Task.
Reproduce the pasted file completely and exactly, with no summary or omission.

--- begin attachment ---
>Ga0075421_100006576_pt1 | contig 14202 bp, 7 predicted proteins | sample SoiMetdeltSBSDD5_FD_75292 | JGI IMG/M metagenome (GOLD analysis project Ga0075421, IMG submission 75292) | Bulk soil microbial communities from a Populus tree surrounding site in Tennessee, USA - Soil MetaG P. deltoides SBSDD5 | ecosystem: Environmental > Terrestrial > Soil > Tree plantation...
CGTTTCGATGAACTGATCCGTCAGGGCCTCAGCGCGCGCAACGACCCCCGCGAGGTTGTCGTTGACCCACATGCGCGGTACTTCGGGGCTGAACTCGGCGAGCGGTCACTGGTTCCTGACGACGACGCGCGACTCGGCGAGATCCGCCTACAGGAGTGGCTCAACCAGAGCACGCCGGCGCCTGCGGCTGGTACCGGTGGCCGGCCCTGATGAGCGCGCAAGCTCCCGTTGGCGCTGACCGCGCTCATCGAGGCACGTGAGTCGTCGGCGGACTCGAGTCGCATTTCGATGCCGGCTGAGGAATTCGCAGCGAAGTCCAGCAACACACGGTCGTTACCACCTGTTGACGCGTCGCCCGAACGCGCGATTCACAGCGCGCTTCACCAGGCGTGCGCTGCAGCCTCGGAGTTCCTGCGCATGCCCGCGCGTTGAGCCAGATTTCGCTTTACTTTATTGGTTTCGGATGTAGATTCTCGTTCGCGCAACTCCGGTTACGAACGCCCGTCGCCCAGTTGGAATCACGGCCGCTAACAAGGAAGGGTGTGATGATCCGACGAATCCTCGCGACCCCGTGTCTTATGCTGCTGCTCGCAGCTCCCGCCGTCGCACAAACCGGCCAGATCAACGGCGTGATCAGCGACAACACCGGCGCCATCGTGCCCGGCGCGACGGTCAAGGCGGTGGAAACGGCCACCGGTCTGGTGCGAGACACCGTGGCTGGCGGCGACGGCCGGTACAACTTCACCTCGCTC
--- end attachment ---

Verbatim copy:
>Ga0075421_100006576_pt1 | contig 14202 bp, 7 predicted proteins | sample SoiMetdeltSBSDD5_FD_75292 | JGI IMG/M metagenome (GOLD analysis project Ga0075421, IMG submission 75292) | Bulk soil microbial communities from a Populus tree surrounding site in Tennessee, USA - Soil MetaG P. deltoides SBSDD5 | ecosystem: Environmental > Terrestrial > Soil > Tree plantation...
CGTTTCGATGAACTGATCCGTCAGGGCCTCAGCGCGCGCAACGACCCCCGCGAGGTTGTCGTTGACCCACATGCGCGGTACTTCGGGGCTGAACTCGGCGAGCGGTCACTGGTTCCTGACGACGACGCGCGACTCGGCGAGATCCGCCTACAGGAGTGGCTCAACCAGAGCACGCCGGCGCCTGCGGCTGGTACCGGTGGCCGGCCCTGATGAGCGCGCAAGCTCCCGTTGGCGCTGACCGCGCTCATCGAGGCACGTGAGTCGTCGGCGGACTCGAGTCGCATTTCGATGCCGGCTGAGGAATTCGCAGCGAAGTCCAGCAACACACGGTCGTTACCACCTGTTGACGCGTCGCCCGAACGCGCGATTCACAGCGCGCTTCACCAGGCGTGCGCTGCAGCCTCGGAGTTCCTGCGCATGCCCGCGCGTTGAGCCAGATTTCGCTTTACTTTATTGGTTTCGGATGTAGATTCTCGTTCGCGCAACTCCGGTTACGAACGCCCGTCGCCCAGTTGGAATCACGGCCGCTAACAAGGAAGGGTGTGATGATCCGACGAATCCTCGCGACCCCGTGTCTTATGCTGCTGCTCGCAGCTCCCGCCGTCGCACAAACCGGCCAGATCAACGGCGTGATCAGCGACAACACCGGCGCCATCGTGCCCGGCGCGACGGTCAAGGCGGTGGAAACGGCCACCGGTCTGGTGCGAGACACCGTGGCTGGCGGCGACGGCCGGTACAACTTCACCTCGCTC